Would you describe your style as Scandinavian?
“Yes and no. I was raised in a family of architects and designers strongly rooted in the Scandinavian design tradition, and my own work obviously grows out of that soil, too. Scandinavian nature often inspires me, for example, and the special Scandinavian light is important to me in my design process. What’s interesting is that my design is more on demand internationally than in Scandinavia, perhaps due to the fact that my designs are very rich or sensual in their expressions, and not streamlined and ‘pure’ in typical Danish design fashion.”

What was the first item you designed and felt proud of?
“Back in 1992, I designed a collection of hand-printed silk shawls for the Danish National Museum boutique in Copenhagen. While looking into the museum collections, I discovered some beautifully embroidered jackets, aprons, and other textiles from the 17th century. By working several of those patterns and borders together, I came up with some up-to-date designs clearly inspired by Danish history. These silk shawls attracted quite some attention and are still in demand.”

The international orientation of young Scandinavian designers is evident among most representatives from the Nordic region.
Janne Kyttänen was born in Finland but lives and works in Amsterdam.
Did you always want to be a designer?
I was born in Hämeenlinna, Finland in 1974. As a kid I was into computers, music, and sports. At first I applied to study sound engineering but I was rejected, then I was rejected twice to the design school in Helsinki. Finally I was accepted at the Escola De Disseny, Elisave in Barcelona, Spain. After Spain I knew I needed to live in a central place in Europe that would allow me to quickly travel for squash, so it was either London or Amsterdam.
You used to be a professional squash player – has that helped you as a designer?
Yes, it has. Playing sports is the hardest thing you can do, physically and mentally. Sports take such persistence that everything else is peanuts in comparison. As a designer I won’t easily quit--I can work 24 hours a day. As a matter of fact, I work all the time because my work is also my hobby.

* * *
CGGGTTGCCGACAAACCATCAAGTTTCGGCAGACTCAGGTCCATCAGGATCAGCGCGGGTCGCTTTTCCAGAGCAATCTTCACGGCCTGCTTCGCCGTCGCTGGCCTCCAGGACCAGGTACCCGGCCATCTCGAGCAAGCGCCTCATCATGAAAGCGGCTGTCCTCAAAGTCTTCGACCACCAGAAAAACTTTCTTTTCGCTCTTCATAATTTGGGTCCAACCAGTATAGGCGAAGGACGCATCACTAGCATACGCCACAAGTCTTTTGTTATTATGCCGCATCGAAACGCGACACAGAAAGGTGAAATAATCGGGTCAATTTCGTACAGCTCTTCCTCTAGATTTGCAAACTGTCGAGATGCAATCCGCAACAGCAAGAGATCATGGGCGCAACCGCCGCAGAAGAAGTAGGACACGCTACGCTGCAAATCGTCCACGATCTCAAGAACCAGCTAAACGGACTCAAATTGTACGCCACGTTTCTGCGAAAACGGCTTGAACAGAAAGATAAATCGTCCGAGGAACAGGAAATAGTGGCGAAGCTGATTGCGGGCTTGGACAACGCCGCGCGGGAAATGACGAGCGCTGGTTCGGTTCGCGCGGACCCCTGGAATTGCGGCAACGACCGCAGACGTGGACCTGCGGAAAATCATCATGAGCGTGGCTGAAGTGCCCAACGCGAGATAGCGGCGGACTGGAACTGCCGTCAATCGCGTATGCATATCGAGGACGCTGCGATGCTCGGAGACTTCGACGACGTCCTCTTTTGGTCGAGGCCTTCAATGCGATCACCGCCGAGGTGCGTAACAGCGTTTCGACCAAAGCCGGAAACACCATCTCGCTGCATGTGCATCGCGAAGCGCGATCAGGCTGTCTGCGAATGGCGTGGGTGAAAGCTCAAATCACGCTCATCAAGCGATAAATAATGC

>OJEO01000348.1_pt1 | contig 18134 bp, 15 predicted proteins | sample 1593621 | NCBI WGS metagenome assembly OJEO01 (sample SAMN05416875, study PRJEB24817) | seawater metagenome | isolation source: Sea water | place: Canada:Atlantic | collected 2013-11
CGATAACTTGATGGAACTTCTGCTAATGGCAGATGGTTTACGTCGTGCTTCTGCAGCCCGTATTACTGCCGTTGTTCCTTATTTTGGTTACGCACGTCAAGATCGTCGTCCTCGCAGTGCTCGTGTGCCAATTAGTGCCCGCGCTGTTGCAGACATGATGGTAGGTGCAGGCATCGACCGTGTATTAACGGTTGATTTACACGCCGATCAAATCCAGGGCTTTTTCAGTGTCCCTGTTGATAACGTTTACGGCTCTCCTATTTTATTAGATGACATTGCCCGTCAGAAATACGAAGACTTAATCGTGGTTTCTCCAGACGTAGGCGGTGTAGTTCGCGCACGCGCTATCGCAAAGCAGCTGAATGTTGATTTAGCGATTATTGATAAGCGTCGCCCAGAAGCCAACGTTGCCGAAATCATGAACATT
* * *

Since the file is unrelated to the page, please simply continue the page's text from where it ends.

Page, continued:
You are one of the first designers to use digital manufacturing. How has that affected the design world?
There’s a lot of benefits from this type of design, such as no storage and no transportation since everything’s on a CD. Imagine you download an image of this glass, for instance, from Internet, and then you just produce it. You won’t have to go to China and buy 12,000 glasses and ship them back home and sell only 6,000 and store the rest. See what I mean? The problem is that people are a bit slow to respond. Our entire planet is wired to a Henry Ford way of producing things, and it will take time to change that concept. But I know that what we’re doing is something that’s going to change the design world the way digital photography changed the world of photography or MP3 players changed the music industry.
With your company, Freedom of Creation, you market yourselves as well as design for others. What do you most enjoy doing?
For me the innovation part of a project is the most fun, since it’s something I always learn from. I know that I will come up with a solution to whatever it is I have to do, and I rather enjoy that first part when I have to figure it out. I used to be in front of the computer a lot, but now I don’t need to be, because I know the software so well in my head.
What inspires you?
Nothing and no one really. Since I’m using a new technique, I’m in a unique position. Nobody’s done anything like this before me, so it’s a completely blank page for me to draw on.
How do you work?
People ask me about “the process” but there really isn’t any process per say. I like to work incredibly fast, I get ideas all the time and probably have ideas to last me for the rest of my career. I also get very impatient. We have some big-time clients right now and we’re talking about a project with them, and they say, “Oh, it will take two years.” I don’t understand that thinking. I could make it happen in two weeks. When I have an idea I want to see it materialized right now, I don’t see the point with all these boring business meetings.
You made an amazing shoe for Onitsuka Tiger. A huge shoe with a city inside it.
Yes, that was a fun project. They asked us to make a shoe that would represent the Tokyo skyline for a photo shoot. In my head I immediately saw what it was going to look like. It took us 5 days to model it. And it was two weeks from the briefing to the photo shoot. It was printed in two parts.
What’s your favorite project?
Always the ones I’m currently working on. And I work on around 20 projects at a time.